Monthly Archives: December 2011

Weaponized Music

Fela oversees rehearsal (Photo by Janet Griffith)

1. I have been listening to Fela Kuti. His pidgin, his music. What little I know about him, I read on Wikipedia–which is to say: I know very little about Fela Kuti. I know very little about Africa. Less about Nigeria.

2. Photos and videos suggest that Fela did not care for pants–at the same time, he seemed to prefer pageantry. Fela was a rock star, a big voice and a bigger show. If people gathered at his concerts for the show, why did they join his commune? When is music a weapon? In Fela’s Nigeria, I suspect that persona was the weapon. Fela, the show, was too much for his opponents.

3. When is music a weapon? 1990: The U.S. military’s boom-box blockade of the Vatican embassy in Noriega’s Panama. Did Van Halen see any profits?

4. Fela’s offense, to compare soldiers to zombies. Fela would not take orders:

Zombie no go go, unless you tell am to go (Zombie)
Zombie no go stop, unless you tell am to stop (Zombie)
Zombie no go turn, unless you tell am to turn (Zombie)
Zombie no go think, unless you tell am to think (Zombie)
Africa 70, Zombie (1977)

5. In Babylon silence was a weapon, but the silence gave voice to the Psalm:

O daughter of Babylon, who art to be destroyed; happy shall he be, that rewardeth thee as thou hast served us.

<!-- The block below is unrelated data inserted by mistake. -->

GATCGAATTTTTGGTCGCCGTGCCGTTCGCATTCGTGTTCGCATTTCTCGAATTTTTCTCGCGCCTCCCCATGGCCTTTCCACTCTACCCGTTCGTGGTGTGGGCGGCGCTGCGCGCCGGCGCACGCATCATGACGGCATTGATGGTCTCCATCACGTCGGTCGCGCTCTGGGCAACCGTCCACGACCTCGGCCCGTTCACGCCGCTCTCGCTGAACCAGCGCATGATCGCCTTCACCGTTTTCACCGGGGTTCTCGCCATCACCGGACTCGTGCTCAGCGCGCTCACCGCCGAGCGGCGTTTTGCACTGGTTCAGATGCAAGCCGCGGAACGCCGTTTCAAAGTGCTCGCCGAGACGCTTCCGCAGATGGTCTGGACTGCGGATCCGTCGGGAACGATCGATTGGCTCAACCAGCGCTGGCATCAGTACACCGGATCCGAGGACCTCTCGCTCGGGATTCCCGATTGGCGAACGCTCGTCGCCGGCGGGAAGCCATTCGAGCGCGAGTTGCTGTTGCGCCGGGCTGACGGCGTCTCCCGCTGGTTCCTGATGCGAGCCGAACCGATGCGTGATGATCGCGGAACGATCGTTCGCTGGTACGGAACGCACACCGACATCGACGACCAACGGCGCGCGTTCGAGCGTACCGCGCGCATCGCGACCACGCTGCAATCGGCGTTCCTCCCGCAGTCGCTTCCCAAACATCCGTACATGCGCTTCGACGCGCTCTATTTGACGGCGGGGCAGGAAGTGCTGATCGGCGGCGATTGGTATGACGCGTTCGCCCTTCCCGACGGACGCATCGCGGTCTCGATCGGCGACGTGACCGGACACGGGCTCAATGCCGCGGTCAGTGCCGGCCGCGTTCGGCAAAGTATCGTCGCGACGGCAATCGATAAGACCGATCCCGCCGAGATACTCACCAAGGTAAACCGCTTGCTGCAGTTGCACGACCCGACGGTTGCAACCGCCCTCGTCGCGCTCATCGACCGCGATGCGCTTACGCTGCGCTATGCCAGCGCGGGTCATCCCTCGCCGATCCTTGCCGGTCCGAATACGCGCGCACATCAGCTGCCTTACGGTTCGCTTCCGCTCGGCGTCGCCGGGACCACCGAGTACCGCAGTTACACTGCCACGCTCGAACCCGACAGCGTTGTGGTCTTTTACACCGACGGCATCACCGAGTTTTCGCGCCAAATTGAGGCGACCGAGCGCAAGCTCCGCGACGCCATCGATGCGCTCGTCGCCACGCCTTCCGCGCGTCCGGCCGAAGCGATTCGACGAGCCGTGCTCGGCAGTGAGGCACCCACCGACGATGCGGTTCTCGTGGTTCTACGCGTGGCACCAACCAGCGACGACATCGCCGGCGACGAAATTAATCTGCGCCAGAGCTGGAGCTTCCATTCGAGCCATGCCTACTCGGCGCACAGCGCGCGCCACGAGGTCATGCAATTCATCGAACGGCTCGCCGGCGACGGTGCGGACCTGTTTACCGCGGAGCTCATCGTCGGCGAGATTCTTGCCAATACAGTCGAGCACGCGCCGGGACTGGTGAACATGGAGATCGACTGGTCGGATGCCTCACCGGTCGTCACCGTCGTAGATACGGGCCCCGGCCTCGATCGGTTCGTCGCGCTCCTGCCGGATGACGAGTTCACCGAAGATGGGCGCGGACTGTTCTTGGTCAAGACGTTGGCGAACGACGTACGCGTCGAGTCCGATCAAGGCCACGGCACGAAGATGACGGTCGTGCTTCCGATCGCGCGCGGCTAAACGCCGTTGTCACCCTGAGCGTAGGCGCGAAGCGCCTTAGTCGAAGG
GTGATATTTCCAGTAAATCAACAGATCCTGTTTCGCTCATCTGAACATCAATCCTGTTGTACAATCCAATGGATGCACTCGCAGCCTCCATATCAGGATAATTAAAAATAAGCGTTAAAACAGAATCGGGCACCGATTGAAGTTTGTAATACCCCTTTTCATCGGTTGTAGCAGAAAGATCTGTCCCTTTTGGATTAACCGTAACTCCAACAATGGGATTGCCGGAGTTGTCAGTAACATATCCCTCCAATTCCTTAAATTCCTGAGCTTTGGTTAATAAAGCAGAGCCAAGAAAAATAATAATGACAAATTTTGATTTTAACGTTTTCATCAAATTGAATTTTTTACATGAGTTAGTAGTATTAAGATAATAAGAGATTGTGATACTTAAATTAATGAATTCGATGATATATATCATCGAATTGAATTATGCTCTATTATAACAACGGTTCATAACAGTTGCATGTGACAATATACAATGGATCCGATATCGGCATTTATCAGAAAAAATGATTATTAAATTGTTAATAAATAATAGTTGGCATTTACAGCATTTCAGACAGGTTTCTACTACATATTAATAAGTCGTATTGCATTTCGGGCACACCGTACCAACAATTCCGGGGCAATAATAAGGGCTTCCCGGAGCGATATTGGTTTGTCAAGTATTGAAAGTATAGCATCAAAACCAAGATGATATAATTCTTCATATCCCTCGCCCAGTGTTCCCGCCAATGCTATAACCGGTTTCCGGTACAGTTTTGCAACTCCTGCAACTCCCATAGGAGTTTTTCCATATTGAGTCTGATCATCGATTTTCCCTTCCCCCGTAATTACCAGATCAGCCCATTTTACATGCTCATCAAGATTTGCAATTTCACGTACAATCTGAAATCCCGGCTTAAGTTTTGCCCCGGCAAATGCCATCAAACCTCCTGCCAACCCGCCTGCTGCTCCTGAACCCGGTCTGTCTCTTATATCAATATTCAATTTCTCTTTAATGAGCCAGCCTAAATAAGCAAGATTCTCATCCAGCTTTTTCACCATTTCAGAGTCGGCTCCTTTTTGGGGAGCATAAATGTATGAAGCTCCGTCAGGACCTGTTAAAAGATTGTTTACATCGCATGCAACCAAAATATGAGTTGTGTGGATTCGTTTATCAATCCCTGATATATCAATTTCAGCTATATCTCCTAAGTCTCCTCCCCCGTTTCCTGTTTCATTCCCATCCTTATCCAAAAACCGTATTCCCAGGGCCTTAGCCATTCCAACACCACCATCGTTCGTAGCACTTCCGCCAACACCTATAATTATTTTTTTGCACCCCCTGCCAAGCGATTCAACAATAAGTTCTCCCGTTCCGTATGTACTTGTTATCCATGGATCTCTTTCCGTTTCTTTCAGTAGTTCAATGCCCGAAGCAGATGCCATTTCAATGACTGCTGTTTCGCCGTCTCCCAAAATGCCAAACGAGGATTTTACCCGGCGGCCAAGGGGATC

Happy shall he be, that taketh and dasheth thy little ones against the stones. (Psalm 137:8-9, KJV)

6. Fela was an excess. He would have been a terrible head of state; he was a better, self-proclaimed “Chief Priest”. He preached a corrective, an antidote, prophecy. He might tear down, but could he build?

7. Daniel Auber’s La muette de Portici (1828) stirred the political passions of Belgium’s (French) revolution:

Amour sacré de la patrie,
Rends-nous l’audace et la fierté;
A mon pays je dois la vie;
Il me devra sa liberté.

8. Fela imported Black Power from America. When black America was busy looking for its royal African heritage, Fela gathered a harem of queens and adopted the role. Bold, tough and brazen: what white culture feared. Music became a weapon because it was a boast. Fela taunted Nigeria’s guns; they torched his place and killed his mother. Dead mothers are a weapon too.

9. When Milosevic silenced the news, Belgrade’s radio stations played a loop of N.W.A.’s “Fuck tha Police” and Public Enemy’s “Fight the Power”.

10. Cult of (doubtfully benevolent) personality. Fela returns to America as a story. Cultured, tamed, marketed. Che Guevara on a t-shirt; Fela Kuti on the soundtrack. His sons have inherited the show. Femi and Seun preach a similar message, but the beatings Fela won seem less likely to be given to his sons. Much could change, but has Nigeria imported “culture” from America. People are a weapon, better keep them entertained.

11. Pidgin brokin perfect, Abi?

12. “Strange Fruit” fed the outrage, but “We Shall Overcome” sustained the movement.

13. Music doesn’t kill people; people kill people.

14. I do not trust the song anymore than I trust the poem. Most times it would be better to tie a millstone to the tongue.